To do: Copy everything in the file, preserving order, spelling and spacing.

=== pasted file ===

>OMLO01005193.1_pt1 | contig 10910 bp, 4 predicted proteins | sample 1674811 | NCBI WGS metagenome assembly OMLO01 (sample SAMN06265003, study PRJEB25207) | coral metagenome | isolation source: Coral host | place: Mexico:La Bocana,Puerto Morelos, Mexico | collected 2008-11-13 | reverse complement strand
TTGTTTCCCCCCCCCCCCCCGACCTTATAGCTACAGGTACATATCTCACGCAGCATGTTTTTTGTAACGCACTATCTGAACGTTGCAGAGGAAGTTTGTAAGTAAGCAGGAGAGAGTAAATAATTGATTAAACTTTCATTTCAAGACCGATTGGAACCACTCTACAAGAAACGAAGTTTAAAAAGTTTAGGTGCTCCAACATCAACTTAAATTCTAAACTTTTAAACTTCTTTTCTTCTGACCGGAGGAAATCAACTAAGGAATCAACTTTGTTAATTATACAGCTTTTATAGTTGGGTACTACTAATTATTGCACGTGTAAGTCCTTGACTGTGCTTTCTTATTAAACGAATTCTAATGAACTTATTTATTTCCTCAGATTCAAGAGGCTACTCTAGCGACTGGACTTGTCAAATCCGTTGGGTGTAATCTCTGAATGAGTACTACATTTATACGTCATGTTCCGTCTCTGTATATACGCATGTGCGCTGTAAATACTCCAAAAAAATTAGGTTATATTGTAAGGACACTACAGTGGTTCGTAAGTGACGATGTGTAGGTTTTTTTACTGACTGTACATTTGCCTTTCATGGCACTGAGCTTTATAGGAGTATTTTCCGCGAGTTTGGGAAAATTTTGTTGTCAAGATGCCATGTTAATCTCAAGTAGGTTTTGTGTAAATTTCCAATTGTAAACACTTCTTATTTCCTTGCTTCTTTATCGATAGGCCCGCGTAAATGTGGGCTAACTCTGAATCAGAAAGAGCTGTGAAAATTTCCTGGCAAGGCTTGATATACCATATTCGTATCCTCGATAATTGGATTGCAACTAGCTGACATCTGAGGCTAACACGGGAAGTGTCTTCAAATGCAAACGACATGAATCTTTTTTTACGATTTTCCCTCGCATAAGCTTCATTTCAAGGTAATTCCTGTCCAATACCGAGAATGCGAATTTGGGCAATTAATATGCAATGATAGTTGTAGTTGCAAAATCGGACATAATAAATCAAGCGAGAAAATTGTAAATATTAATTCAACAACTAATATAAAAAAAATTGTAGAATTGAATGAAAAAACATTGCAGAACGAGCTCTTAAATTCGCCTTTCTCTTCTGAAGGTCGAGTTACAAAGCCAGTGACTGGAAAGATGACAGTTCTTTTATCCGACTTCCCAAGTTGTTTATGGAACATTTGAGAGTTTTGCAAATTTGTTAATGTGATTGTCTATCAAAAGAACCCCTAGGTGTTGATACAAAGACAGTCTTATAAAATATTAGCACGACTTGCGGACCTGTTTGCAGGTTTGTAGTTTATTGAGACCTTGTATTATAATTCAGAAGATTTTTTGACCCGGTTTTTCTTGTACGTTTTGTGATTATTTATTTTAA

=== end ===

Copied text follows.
>OMLO01005193.1_pt1 | contig 10910 bp, 4 predicted proteins | sample 1674811 | NCBI WGS metagenome assembly OMLO01 (sample SAMN06265003, study PRJEB25207) | coral metagenome | isolation source: Coral host | place: Mexico:La Bocana,Puerto Morelos, Mexico | collected 2008-11-13 | reverse complement strand
TTGTTTCCCCCCCCCCCCCCGACCTTATAGCTACAGGTACATATCTCACGCAGCATGTTTTTTGTAACGCACTATCTGAACGTTGCAGAGGAAGTTTGTAAGTAAGCAGGAGAGAGTAAATAATTGATTAAACTTTCATTTCAAGACCGATTGGAACCACTCTACAAGAAACGAAGTTTAAAAAGTTTAGGTGCTCCAACATCAACTTAAATTCTAAACTTTTAAACTTCTTTTCTTCTGACCGGAGGAAATCAACTAAGGAATCAACTTTGTTAATTATACAGCTTTTATAGTTGGGTACTACTAATTATTGCACGTGTAAGTCCTTGACTGTGCTTTCTTATTAAACGAATTCTAATGAACTTATTTATTTCCTCAGATTCAAGAGGCTACTCTAGCGACTGGACTTGTCAAATCCGTTGGGTGTAATCTCTGAATGAGTACTACATTTATACGTCATGTTCCGTCTCTGTATATACGCATGTGCGCTGTAAATACTCCAAAAAAATTAGGTTATATTGTAAGGACACTACAGTGGTTCGTAAGTGACGATGTGTAGGTTTTTTTACTGACTGTACATTTGCCTTTCATGGCACTGAGCTTTATAGGAGTATTTTCCGCGAGTTTGGGAAAATTTTGTTGTCAAGATGCCATGTTAATCTCAAGTAGGTTTTGTGTAAATTTCCAATTGTAAACACTTCTTATTTCCTTGCTTCTTTATCGATAGGCCCGCGTAAATGTGGGCTAACTCTGAATCAGAAAGAGCTGTGAAAATTTCCTGGCAAGGCTTGATATACCATATTCGTATCCTCGATAATTGGATTGCAACTAGCTGACATCTGAGGCTAACACGGGAAGTGTCTTCAAATGCAAACGACATGAATCTTTTTTTACGATTTTCCCTCGCATAAGCTTCATTTCAAGGTAATTCCTGTCCAATACCGAGAATGCGAATTTGGGCAATTAATATGCAATGATAGTTGTAGTTGCAAAATCGGACATAATAAATCAAGCGAGAAAATTGTAAATATTAATTCAACAACTAATATAAAAAAAATTGTAGAATTGAATGAAAAAACATTGCAGAACGAGCTCTTAAATTCGCCTTTCTCTTCTGAAGGTCGAGTTACAAAGCCAGTGACTGGAAAGATGACAGTTCTTTTATCCGACTTCCCAAGTTGTTTATGGAACATTTGAGAGTTTTGCAAATTTGTTAATGTGATTGTCTATCAAAAGAACCCCTAGGTGTTGATACAAAGACAGTCTTATAAAATATTAGCACGACTTGCGGACCTGTTTGCAGGTTTGTAGTTTATTGAGACCTTGTATTATAATTCAGAAGATTTTTTGACCCGGTTTTTCTTGTACGTTTTGTGATTATTTATTTTAA